Eamonn Fitzmaurice happy to place his trust in Kerry’s new generation

Kingdom boss says Mayo a far more physical proposition now than when Kerry were beating them in the 2000s

Eamonn Fitzmaurice knew what he was getting himself into when he took up the Kerry job two years ago and he knew a day like this Sunday was coming eventually. Eventually a whole world of experience was going to walk out the door, eventually he was going to have to depend on players whose future was ahead of them rather than behind.

Talking ahead of Sunday's All-Ireland semi-final against Mayo, he admitted that the departure of Paul Galvin, Tomás Ó Sé and Eoin Brosnan over the winter – as well as Colm Cooper's cruciate injury in the spring – left a leadership hole that it took a while to fill.

“There was initially because they were big players,” Fitzmaurice said. “Definitely when leaders move on there can be a bit of a vacuum there. The lads have stepped up – Declan O’Sullivan is a big leader and it has forced others like Donnchadh Walsh who has established himself as a big leader, Marc Ó Sé is a big leader.

“The younger lads like Fionn Fitzgerald and Johnny Buckley, James O’Donoghue and Paul Geaney – all these lads are flourishing now because there are new big leaders and personalities in the dressing room. Fellas tend to keep their counsel but if there is a vacuum there they tend to fill it.


Young team

“While it is a young team, a lot of them are good ages. A lot of them are 23, 24, 25 – it’s not as if they are 19- or 20-year-olds. They are a good age. They’ve had experience where they have been given try-outs before and it hasn’t quite worked out for them. I think they know this time for a lot of them it’s a time to really go and grab it.”

While a weakened Kerry might come as a blessed relief to the rest of the country, Fitzmaurice insists there is precious little leeway afforded them on their home patch.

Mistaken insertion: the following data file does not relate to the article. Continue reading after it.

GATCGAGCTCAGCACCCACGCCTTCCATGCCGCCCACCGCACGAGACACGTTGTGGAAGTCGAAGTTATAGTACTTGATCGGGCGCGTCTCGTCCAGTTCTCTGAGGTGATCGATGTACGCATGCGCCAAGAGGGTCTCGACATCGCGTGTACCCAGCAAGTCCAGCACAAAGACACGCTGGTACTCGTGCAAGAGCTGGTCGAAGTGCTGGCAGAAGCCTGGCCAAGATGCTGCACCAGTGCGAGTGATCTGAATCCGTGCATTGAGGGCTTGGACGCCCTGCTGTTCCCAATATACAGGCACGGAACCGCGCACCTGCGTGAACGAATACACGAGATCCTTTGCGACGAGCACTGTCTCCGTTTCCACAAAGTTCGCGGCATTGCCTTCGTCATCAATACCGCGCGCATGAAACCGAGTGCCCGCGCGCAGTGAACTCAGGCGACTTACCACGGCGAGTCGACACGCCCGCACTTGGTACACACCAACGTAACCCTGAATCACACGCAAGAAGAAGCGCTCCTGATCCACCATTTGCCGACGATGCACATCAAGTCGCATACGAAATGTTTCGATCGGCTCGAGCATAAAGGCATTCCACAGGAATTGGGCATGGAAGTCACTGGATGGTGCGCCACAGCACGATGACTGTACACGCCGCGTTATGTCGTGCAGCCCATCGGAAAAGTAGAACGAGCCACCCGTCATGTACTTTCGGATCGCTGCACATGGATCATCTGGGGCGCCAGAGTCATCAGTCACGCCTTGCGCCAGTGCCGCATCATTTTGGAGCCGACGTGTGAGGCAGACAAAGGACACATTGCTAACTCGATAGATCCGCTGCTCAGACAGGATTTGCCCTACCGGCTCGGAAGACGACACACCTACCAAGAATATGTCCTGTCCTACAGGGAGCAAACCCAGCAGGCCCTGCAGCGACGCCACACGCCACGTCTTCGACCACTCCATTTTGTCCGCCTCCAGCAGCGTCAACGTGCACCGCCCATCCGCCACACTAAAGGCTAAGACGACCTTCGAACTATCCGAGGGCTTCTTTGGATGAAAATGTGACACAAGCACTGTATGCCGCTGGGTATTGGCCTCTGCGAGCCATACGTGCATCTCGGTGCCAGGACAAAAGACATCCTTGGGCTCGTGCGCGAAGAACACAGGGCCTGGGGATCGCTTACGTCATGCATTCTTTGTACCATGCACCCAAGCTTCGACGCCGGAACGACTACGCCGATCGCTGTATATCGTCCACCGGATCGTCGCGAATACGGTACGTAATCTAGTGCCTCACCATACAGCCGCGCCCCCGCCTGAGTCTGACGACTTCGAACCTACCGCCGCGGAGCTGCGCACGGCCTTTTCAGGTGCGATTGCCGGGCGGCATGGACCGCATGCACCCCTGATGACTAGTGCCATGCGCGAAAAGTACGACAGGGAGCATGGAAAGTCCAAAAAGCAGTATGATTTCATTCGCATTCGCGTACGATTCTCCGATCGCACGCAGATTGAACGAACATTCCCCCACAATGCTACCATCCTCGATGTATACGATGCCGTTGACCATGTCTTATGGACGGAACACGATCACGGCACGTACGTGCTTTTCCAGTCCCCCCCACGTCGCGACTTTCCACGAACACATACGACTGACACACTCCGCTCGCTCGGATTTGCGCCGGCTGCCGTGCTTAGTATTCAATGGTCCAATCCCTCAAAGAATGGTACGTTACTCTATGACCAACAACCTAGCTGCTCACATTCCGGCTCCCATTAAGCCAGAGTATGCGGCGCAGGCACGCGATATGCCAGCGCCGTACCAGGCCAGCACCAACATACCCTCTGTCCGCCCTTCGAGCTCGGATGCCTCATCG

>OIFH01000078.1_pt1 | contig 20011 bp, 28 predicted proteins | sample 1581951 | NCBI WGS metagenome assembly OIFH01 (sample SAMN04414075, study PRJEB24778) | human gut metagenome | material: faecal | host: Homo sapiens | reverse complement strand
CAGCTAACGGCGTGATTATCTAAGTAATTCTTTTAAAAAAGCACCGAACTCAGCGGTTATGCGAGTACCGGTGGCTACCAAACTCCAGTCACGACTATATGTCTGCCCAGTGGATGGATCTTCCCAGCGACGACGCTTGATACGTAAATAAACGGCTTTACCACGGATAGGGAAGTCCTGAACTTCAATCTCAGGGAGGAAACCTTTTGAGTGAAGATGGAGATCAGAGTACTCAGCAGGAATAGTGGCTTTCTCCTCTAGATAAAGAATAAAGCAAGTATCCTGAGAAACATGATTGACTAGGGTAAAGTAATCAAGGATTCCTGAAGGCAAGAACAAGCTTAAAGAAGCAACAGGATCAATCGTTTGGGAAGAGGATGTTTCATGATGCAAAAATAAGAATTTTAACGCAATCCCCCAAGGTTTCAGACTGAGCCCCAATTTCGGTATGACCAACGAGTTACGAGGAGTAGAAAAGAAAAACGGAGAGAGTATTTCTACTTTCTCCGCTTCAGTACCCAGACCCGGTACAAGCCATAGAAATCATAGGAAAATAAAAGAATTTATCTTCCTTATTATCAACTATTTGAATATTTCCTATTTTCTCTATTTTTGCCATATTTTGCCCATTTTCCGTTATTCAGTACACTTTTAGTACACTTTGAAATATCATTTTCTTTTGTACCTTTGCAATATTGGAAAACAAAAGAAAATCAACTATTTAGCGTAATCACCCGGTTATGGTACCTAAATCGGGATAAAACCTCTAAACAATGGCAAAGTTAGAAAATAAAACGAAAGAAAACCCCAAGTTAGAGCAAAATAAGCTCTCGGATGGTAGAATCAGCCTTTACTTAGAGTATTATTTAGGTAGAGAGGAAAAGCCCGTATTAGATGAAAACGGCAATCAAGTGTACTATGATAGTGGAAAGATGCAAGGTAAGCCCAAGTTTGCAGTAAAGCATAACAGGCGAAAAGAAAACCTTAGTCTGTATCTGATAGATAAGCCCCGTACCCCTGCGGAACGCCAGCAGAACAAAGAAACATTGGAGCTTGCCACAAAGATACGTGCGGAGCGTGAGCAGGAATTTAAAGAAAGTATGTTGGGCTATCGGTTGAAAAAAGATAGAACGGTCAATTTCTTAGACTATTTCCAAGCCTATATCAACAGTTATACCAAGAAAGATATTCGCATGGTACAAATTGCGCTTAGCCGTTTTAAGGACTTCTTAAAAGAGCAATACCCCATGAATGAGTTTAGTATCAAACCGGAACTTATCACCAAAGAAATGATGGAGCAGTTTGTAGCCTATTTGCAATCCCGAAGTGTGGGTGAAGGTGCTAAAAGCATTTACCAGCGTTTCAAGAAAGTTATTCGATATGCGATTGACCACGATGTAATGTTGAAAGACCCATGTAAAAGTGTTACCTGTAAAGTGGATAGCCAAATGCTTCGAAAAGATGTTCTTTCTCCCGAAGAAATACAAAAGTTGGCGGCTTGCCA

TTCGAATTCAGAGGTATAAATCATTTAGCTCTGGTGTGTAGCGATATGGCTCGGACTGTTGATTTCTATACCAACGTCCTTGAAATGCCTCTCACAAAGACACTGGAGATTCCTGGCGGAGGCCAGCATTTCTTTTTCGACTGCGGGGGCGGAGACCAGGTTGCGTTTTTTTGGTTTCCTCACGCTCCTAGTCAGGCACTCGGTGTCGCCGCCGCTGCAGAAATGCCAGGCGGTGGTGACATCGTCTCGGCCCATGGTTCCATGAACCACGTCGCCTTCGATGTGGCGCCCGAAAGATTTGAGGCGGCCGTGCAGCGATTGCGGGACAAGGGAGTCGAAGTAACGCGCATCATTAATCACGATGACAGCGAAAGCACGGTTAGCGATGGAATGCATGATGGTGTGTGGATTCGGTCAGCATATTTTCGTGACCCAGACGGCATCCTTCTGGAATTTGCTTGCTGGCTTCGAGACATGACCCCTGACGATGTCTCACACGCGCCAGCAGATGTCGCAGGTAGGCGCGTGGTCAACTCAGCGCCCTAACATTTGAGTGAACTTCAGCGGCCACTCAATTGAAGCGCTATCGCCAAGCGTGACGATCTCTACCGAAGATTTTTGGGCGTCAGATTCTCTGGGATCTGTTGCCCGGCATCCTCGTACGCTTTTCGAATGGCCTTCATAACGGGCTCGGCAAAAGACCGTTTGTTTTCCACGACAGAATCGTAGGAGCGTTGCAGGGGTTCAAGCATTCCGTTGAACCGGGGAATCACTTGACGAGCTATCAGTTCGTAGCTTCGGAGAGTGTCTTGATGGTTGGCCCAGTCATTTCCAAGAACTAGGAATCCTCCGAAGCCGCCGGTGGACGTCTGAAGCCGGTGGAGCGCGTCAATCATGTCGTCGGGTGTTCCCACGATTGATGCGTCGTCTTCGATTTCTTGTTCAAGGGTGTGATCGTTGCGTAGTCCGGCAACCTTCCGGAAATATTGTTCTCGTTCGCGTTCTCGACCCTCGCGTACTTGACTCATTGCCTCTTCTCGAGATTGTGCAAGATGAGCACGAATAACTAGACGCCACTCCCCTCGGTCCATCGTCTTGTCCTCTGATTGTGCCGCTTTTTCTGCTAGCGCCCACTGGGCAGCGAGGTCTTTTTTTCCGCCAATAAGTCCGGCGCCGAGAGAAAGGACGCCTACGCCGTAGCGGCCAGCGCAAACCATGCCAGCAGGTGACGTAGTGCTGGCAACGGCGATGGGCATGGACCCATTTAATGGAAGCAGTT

They may come to Dublin as underdogs in the wider consciousness but the Kerry manager knows it won’t spare them the rod if they return beaten on Sunday night. It doesn’t make their task any easier, either.

“There is still the same expectancy in Kerry, I can tell you. I don’t think it is that much of a factor. I think the lads are fairly good at being clued into what’s going on in the group and what we’re trying to do in the group and that’s all that matters really.

“Maybe every game we’re playing, we’re fancied to be beaten – so there might be a liberating thing in that. But it’s not something we use, not something we talk about.

“I suppose there isn’t any huge pressure on us externally. There’s a good atmosphere in the group. They know they’re capable of winning things – they won a Munster championship this year already and for some of them it’s their second in a row. It’s trying to put something with that now that’s the next step. Some of the lads have learned the hard way that if you don’t back yourself when you get a chance you can be a long time waiting for another.”

No illusions

Mayo stand in their way, a team that Fitzmaurice never lost to as a player or selector. He’s under no illusions though that the challenge offered by the current incarnation of Mayo is of a different colour to what Kerry teams met in the past.

“They are a way more physical,” Fitzmaurice says.

“That has been the hallmark of James Horan since he came in. In terms of their conditioning, they are probably the premier team in the country. Dublin are obviously at a serious level as well. Mayo took it there first and other teams had to react – we certainly had to in Kerry.

“There is a ferocious togetherness in the group, there is a massive spirit there and there is a lot of character there.

“They showed a lot of character against Roscommon and that was a game where they could have easily folded up the tent, gone home and been beaten. But they showed a lot of character to come back and win that game.

Serious group

“They have a lot of the hallmark of champions about them, they have been very, very close the last couple of years. They were only beaten by a point last year and by four in 2012. In neither game did they get any breaks that you need to win an All-Ireland – particularly a tight All-Ireland final – so they are a serious, serious group. They have an edge about them and if we are going to beat them we will have to be at our best. It is as simple as that.”

Malachy Clerkin

Malachy Clerkin

Malachy Clerkin is a sports writer with The Irish Times